Michael Connolly’s business Dreamtime Kullilla Art has come a long way in the 25 years since he started it with just a card table, tarp and 10 digeridoos.
With the support and guidance of wife Jo, he has developed as a businessman and artist taking his work around the world, opening his new Clontarf gallery in the middle of a pandemic and reaching new customers with a successful online store.
Throughout it all, he has advocated for the rights of genuine Aboriginal artists and railed against the fake art trade.
His achievements in business and advocacy during the past 25 years were recognised on Friday, when Moreton Bay Regional Council and Moreton Bay Region Industry and Tourism (MBRIT) presented Mr Connolly with a commemorative trophy.
Moreton Bay Regional Council Deputy Mayor Denise Sims, Councillors Karl Winchester and Sandra Ruck, Federal Member for Petrie Luke Howarth and Moreton Bay Region Industry and Tourism Chairman Shane Newcombe attended the presentation hosted by Queensland Tourism and Industry Council Deputy Chair Cameron Costello.
Mr Costello, a proud Quandamooka man from Moreton Bay, says Mr Connolly’s reputation in the industry extends across Queensland and Australia among first nation’s people for his achievements but also his advocacy for their art and culture.
“In the year of Indigenous tourism, what a fantastic opportunity to recognise one of the greats of the Indigenous tourism sector,” he says.
“What an amazing achievement is it … 25 years for Michael and his business.”
“Dreamtime Kullilla Art was established to transform people’s perceptions of Aboriginal culture – the people, the history, our art, our dance, our music – and from humble beginnings, it was founded in May 1996 at a local art market.
“Where we are standing today is phenomenal and who knows what the next 25 years will bring. Today, Dreamtime Kullilla Art’s developed into a cultural hub where people can confidently engage with authentic Aboriginal art whilst benefiting from enriched and deeper understanding of Aboriginal culture and history.
“This rich first nation’s background and unique way of interpreting his cultural heritage, Michael’s been able to represent a unique perspective in the visual and performing arts. He’s made such a change and difference to a whole lot of people and businesses, whether it’s engaging with people at markets through to business and local councils.”
Cr Sims says the milestone is particularly meaningful during the Year of Indigenous Tourism.
“I would love this to be the norm. I’d love to be able to go into a shop to see the variety, but also the depth … and genuine Indigenous art,” Cr Sims says.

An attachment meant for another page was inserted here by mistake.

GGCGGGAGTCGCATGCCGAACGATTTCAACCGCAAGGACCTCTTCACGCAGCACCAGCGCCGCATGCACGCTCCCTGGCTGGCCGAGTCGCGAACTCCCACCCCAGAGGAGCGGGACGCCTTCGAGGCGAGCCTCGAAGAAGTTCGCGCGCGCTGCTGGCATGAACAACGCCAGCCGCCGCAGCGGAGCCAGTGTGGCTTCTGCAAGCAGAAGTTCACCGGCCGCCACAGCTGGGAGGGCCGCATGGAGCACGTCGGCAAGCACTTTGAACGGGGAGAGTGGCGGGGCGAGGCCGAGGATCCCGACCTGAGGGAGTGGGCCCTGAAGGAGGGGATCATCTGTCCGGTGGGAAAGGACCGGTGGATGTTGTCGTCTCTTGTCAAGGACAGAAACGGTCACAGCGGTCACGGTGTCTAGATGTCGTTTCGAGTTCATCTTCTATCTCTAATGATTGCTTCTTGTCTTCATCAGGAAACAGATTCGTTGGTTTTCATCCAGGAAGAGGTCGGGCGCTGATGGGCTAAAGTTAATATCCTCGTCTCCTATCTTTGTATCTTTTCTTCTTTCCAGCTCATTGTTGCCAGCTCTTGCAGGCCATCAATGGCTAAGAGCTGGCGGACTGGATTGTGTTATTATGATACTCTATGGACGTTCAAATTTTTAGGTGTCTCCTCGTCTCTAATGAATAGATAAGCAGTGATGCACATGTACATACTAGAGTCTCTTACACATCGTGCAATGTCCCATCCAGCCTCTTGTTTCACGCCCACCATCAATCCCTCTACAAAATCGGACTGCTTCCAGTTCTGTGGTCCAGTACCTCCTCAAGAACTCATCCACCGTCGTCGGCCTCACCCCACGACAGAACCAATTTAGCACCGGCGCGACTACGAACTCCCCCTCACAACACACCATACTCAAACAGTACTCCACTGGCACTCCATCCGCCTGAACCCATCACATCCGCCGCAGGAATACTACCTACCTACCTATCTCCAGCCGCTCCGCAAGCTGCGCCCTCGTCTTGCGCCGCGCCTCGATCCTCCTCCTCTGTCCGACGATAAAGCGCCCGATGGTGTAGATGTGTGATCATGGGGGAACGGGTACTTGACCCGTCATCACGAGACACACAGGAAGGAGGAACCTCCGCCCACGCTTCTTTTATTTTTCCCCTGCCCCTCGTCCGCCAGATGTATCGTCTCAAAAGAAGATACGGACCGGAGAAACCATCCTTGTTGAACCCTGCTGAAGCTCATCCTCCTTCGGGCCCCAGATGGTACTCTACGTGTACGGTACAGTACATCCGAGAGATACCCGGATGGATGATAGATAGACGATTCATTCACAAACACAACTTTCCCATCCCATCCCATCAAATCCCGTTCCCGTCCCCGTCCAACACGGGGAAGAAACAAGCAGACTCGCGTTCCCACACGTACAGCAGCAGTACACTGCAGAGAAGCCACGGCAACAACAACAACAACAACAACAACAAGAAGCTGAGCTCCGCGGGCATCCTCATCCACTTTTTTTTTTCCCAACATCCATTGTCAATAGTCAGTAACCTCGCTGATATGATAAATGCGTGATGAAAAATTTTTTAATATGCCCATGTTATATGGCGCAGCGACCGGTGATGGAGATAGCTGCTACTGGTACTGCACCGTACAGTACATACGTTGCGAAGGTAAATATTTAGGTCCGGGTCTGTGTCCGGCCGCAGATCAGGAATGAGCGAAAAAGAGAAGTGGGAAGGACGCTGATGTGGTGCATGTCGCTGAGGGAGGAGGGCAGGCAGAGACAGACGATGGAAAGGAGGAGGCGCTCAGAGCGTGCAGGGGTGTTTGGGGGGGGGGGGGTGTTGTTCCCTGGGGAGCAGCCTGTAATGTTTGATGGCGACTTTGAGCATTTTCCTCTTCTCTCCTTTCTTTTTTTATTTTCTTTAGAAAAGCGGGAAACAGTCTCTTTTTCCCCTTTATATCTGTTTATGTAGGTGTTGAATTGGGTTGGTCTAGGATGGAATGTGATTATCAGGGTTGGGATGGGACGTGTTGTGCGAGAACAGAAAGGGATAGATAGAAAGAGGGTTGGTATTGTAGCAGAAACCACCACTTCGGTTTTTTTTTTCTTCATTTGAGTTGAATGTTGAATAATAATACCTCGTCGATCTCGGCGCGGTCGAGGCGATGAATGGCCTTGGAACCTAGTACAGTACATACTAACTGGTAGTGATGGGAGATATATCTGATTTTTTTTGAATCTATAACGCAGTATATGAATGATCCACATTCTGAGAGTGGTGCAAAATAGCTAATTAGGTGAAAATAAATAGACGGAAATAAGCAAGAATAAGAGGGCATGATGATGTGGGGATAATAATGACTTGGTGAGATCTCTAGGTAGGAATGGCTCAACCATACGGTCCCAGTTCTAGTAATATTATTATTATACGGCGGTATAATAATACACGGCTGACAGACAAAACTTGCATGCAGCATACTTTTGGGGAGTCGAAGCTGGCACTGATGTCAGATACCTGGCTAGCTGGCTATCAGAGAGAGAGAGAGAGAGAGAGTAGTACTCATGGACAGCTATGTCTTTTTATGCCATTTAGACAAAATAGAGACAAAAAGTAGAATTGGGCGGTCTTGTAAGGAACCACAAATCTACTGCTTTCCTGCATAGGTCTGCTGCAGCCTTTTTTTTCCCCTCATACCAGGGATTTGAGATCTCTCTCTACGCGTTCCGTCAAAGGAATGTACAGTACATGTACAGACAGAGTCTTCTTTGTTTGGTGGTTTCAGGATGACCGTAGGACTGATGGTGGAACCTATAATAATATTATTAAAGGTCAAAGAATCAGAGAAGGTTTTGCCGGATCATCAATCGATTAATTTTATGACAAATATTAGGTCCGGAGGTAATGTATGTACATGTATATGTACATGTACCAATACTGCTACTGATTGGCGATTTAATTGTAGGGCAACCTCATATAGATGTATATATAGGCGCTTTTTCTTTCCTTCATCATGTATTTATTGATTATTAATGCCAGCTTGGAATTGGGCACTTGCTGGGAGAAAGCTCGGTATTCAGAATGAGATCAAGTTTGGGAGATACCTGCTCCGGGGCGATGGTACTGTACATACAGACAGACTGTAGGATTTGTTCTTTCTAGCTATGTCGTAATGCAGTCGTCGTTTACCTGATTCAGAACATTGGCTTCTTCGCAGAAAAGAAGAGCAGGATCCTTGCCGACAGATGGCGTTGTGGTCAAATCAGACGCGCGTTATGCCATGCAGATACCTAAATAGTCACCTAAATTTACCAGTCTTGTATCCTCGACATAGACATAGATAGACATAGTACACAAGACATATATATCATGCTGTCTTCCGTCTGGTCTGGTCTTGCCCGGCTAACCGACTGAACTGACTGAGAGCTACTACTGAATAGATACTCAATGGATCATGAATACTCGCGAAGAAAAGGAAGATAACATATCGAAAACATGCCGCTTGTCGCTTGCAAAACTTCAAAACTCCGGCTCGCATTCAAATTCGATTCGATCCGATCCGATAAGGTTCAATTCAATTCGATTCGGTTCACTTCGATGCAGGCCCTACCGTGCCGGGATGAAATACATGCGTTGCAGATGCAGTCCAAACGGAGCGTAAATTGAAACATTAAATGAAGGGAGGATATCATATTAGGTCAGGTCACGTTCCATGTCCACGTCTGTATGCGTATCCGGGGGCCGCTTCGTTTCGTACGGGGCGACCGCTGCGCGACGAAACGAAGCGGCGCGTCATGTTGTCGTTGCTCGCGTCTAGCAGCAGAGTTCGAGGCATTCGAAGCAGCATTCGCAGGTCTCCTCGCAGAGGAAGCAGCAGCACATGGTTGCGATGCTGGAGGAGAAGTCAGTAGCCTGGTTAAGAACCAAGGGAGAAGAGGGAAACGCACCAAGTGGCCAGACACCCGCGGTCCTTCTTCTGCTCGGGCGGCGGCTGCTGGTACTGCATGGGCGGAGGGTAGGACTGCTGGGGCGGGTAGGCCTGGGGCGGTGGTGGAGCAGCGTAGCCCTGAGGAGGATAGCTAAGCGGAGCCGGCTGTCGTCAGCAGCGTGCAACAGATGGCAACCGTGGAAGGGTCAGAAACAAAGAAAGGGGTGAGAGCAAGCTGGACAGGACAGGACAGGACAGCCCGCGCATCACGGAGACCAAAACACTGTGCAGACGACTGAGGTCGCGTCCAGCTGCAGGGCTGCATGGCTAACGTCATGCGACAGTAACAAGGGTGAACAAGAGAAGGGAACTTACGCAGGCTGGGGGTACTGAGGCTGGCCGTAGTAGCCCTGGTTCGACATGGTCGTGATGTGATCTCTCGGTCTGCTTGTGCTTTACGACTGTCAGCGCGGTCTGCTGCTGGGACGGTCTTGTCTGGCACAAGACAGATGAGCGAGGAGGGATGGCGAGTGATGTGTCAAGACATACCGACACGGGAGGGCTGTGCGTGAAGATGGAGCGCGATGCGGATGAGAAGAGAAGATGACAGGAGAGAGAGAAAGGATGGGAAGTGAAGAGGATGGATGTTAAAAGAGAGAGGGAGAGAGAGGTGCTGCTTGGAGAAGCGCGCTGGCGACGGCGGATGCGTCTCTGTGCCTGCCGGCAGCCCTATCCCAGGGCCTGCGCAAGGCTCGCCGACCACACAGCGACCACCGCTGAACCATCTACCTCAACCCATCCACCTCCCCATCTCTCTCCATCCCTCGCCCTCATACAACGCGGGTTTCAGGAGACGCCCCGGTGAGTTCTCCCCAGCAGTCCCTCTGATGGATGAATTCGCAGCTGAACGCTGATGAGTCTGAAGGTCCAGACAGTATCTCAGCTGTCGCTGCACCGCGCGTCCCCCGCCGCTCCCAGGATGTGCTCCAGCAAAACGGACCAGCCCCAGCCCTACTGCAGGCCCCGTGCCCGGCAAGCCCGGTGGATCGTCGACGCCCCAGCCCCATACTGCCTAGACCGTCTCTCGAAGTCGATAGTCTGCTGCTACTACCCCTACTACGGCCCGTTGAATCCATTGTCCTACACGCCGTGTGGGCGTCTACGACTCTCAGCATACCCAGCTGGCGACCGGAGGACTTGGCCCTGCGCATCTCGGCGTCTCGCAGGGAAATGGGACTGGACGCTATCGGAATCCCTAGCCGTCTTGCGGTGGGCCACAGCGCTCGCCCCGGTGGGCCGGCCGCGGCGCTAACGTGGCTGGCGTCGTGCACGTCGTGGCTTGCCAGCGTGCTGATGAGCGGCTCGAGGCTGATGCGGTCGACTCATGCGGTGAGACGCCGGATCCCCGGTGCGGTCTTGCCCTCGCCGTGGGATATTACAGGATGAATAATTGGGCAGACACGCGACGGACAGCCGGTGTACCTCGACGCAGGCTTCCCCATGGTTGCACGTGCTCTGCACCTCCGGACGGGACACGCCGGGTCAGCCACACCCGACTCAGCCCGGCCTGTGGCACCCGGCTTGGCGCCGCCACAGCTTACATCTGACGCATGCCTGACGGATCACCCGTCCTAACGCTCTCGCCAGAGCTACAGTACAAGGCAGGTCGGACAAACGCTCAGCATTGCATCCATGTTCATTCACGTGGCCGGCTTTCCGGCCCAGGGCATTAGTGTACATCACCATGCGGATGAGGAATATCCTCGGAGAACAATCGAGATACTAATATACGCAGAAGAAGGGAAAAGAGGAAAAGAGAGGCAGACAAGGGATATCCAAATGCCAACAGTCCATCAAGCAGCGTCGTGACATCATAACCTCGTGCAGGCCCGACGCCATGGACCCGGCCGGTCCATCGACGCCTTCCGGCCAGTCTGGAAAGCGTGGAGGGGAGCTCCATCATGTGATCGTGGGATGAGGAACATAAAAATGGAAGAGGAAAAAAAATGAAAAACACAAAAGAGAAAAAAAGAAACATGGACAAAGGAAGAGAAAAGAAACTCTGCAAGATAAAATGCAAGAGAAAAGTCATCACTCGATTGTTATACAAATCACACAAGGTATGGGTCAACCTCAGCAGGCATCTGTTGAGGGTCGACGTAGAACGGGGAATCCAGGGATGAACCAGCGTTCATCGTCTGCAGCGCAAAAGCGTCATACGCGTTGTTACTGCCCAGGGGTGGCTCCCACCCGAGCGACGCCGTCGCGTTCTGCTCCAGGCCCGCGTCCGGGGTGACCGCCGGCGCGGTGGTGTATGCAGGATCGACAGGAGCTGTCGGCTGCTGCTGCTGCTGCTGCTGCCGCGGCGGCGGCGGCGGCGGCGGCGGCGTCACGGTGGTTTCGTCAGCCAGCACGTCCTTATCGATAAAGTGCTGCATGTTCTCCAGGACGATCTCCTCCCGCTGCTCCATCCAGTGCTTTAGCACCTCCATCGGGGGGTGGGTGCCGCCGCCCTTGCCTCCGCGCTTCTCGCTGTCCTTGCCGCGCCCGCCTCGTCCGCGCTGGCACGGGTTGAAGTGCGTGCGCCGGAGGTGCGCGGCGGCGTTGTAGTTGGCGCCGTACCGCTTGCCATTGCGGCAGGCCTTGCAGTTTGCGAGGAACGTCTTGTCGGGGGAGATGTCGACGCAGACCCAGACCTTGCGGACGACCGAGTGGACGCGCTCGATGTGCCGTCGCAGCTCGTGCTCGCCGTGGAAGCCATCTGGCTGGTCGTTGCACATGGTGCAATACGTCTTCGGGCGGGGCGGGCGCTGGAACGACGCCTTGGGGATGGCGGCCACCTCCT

“Michael, you and your family have made a significant contribution to tourism. It’s been a hard road for you, it’s been a struggle … hard work comes out in the end.”
Cr Winchester says Mr Connolly’s efforts during the past 25 years to improve cultural understanding and awareness in the community have been vital.
“You’re a real trailblazer and you’ve built an iconic body of work here and business as well. I also want to congratulate you on your advocacy for aboriginal artists more broadly.”
Mr Howarth says Mr Connolly has made a significant contribution to the community.
“I often say life is about relationships and Michael certainly has good relationships with people – not all people, but most people. What I like about Michael is he stands up for what he believes in and that’s really important in life to actually know what you believe in and go out and advocate for it. What I respect most about you is your work ethic,” he told Mr Connolly.
“Twenty-five years in small and family business is unique. It isn’t easy, you’ve had great support from your wife but everything that’s involved – paying yourself a wage, paying super, ordering stock, creating the stock … then you’re out selling it, marketing.”
Mr Newcombe says it is wonderful to be able to celebrate this local business success story.
“To celebrate this milestone in this year, we’re just so proud and proud to be able to work with you. On behalf of MBRIT and the tourism industry and our business community, thank you and congratulations,” Mr Newcombe says.
Mr Connolly says he has worked hard to learn about the business world, develop his art, grow his business and forge trade links around the world.
He has battled against fake art and unreputable dealers for the past 10 years.
“It’s been a journey, but it’s been about helping our community, artists and educating people,” he says.
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